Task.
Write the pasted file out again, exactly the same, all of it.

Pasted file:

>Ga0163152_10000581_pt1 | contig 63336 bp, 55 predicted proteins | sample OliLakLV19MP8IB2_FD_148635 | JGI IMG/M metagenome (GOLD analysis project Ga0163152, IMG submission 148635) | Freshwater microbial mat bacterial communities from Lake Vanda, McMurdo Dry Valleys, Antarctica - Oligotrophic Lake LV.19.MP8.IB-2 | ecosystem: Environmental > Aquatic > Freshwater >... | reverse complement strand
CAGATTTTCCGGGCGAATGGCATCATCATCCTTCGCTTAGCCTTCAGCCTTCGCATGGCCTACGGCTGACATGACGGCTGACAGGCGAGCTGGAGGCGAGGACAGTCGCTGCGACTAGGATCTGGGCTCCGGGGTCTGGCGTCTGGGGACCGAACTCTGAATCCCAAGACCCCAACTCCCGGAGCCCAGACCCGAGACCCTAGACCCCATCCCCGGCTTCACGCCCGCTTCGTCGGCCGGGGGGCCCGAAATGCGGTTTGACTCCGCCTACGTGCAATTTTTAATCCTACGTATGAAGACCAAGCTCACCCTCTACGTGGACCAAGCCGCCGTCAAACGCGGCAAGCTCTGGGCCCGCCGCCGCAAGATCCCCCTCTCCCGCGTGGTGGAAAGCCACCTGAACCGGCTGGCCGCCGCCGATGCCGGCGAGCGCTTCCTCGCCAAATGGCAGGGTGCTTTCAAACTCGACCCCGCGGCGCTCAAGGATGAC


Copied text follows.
>Ga0163152_10000581_pt1 | contig 63336 bp, 55 predicted proteins | sample OliLakLV19MP8IB2_FD_148635 | JGI IMG/M metagenome (GOLD analysis project Ga0163152, IMG submission 148635) | Freshwater microbial mat bacterial communities from Lake Vanda, McMurdo Dry Valleys, Antarctica - Oligotrophic Lake LV.19.MP8.IB-2 | ecosystem: Environmental > Aquatic > Freshwater >... | reverse complement strand
CAGATTTTCCGGGCGAATGGCATCATCATCCTTCGCTTAGCCTTCAGCCTTCGCATGGCCTACGGCTGACATGACGGCTGACAGGCGAGCTGGAGGCGAGGACAGTCGCTGCGACTAGGATCTGGGCTCCGGGGTCTGGCGTCTGGGGACCGAACTCTGAATCCCAAGACCCCAACTCCCGGAGCCCAGACCCGAGACCCTAGACCCCATCCCCGGCTTCACGCCCGCTTCGTCGGCCGGGGGGCCCGAAATGCGGTTTGACTCCGCCTACGTGCAATTTTTAATCCTACGTATGAAGACCAAGCTCACCCTCTACGTGGACCAAGCCGCCGTCAAACGCGGCAAGCTCTGGGCCCGCCGCCGCAAGATCCCCCTCTCCCGCGTGGTGGAAAGCCACCTGAACCGGCTGGCCGCCGCCGATGCCGGCGAGCGCTTCCTCGCCAAATGGCAGGGTGCTTTCAAACTCGACCCCGCGGCGCTCAAGGATGAC